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Democrats beg DOJ to investigate Big Oil’s climate deception
Lawmakers are once again asking the U.S. Department of Justice to look deeper into “the most consequential deception campaign in history."
Emily Sanders is the Center for Climate Integrity’s editorial lead. Catch up with her on Twitter here.
Coral reefs are dying at unprecedented rates off the coast of Florida, where the ocean is freakishly hot. A crucial ocean current that affects weather around the world is trending toward collapse as soon as 2025, a new study suggests. Another new scientific analysis deemed this month’s killer heat waves “virtually impossible” if not for fossil fuel driven climate change.
These weren’t inevitable tragedies — they’re the result of the oil and gas industry’s ongoing campaigns to downplay the dangers of fossil fuels, robbing us of precious decades to address the climate crisis. As states and municipalities fight to put Big Oil companies on trial for their fraud and deception, there is now growing pressure for the U.S. Department of Justice — the nation’s biggest public law firm — to follow suit.
Members of Congress have been pleading for the DOJ to investigate Exxon, Shell, and other oil giants for nearly a decade: since InsideClimate News and the Los Angeles Times first broke the “Exxon Knew” story in 2015, Democratic lawmakers have sent five letters asking U.S. attorneys general to determine whether the companies broke federal law.
During Merrick Garland’s confirmation hearing in 2021, Senator Richard Blumenthal told the soon to be attorney general that “nothing could be so important” as the DOJ taking action to hold fossil fuel companies accountable “for lying to the American public about the devastating effects of these products on climate change.” As Garland himself said back then, it is the Justice Department’s responsibility to protect Americans from fraud.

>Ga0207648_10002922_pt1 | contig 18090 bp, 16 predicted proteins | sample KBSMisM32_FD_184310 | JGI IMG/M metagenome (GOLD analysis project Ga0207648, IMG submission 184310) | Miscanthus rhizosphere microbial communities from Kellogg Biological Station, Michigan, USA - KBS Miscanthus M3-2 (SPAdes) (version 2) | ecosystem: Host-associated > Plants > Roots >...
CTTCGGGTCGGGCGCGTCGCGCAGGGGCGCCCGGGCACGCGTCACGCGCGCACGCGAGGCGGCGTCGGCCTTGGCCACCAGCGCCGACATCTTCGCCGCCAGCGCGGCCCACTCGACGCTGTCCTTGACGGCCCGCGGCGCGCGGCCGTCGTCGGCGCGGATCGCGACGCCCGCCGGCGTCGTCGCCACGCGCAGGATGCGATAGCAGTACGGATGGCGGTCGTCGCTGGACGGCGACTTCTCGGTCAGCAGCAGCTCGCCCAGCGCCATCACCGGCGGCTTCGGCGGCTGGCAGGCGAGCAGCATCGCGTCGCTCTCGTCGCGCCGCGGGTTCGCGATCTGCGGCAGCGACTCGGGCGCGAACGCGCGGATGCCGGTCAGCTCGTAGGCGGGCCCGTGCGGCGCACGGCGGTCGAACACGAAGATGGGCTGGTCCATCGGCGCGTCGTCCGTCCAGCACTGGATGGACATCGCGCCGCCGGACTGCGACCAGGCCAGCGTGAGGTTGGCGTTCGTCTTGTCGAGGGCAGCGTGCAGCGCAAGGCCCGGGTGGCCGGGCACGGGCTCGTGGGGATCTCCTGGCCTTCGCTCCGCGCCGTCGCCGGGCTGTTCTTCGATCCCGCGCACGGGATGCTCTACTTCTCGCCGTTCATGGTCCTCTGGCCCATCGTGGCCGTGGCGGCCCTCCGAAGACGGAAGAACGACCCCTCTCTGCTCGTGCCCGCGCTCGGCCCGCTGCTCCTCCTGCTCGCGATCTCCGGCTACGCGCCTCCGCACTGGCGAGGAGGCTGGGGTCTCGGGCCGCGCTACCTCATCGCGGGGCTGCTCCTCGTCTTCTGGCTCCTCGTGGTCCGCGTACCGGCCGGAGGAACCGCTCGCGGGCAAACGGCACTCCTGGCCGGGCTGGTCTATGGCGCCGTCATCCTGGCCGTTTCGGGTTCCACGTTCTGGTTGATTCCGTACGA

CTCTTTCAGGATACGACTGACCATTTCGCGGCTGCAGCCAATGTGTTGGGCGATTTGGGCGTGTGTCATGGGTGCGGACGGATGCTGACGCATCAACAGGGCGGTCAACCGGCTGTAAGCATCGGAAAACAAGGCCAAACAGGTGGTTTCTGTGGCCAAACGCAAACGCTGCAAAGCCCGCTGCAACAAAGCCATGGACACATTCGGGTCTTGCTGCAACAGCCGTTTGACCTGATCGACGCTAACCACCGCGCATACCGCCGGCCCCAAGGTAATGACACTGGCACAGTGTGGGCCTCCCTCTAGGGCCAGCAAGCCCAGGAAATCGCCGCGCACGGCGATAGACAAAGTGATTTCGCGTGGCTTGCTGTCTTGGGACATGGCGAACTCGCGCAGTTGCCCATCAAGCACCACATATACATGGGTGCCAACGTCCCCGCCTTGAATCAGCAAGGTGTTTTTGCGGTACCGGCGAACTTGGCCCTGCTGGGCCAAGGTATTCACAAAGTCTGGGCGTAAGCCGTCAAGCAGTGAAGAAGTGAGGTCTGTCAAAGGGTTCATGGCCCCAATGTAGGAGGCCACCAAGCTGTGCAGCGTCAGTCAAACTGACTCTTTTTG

Now, calls for the Department of Justice to investigate the polluters at the helm of climate disinformation are louder than ever.
On Tuesday evening, eight years after Representative Ted Lieu first asked the DOJ to take action, he and Senator Blumenthal led more than a dozen U.S. representatives and senators in a letter that once again urged Garland to “investigate Shell, ExxonMobil, and potentially other fossil fuel companies to determine whether their massive and coordinated campaigns of deception violated federal laws and constituted a corrupt enterprise.”
The letter cites the ever-expanding evidence of the companies’ early and detailed knowledge of climate change and their subsequent efforts to publicly undermine the science. It points to a new trove of internal Shell documents and a peer-reviewed analysis of Exxon’s climate modeling, which were both published this year.
“The available evidence that these companies lied — and continue to lie — to the public about their central role in exacerbating the climate crisis demands further investigation,” the lawmakers wrote. “If the allegations against ExxonMobil, Shell, and other major fossil fuel companies are true, their coordinated efforts to deceive Americans constitute the most consequential deception campaign in history, with potentially existential consequences for our planet.”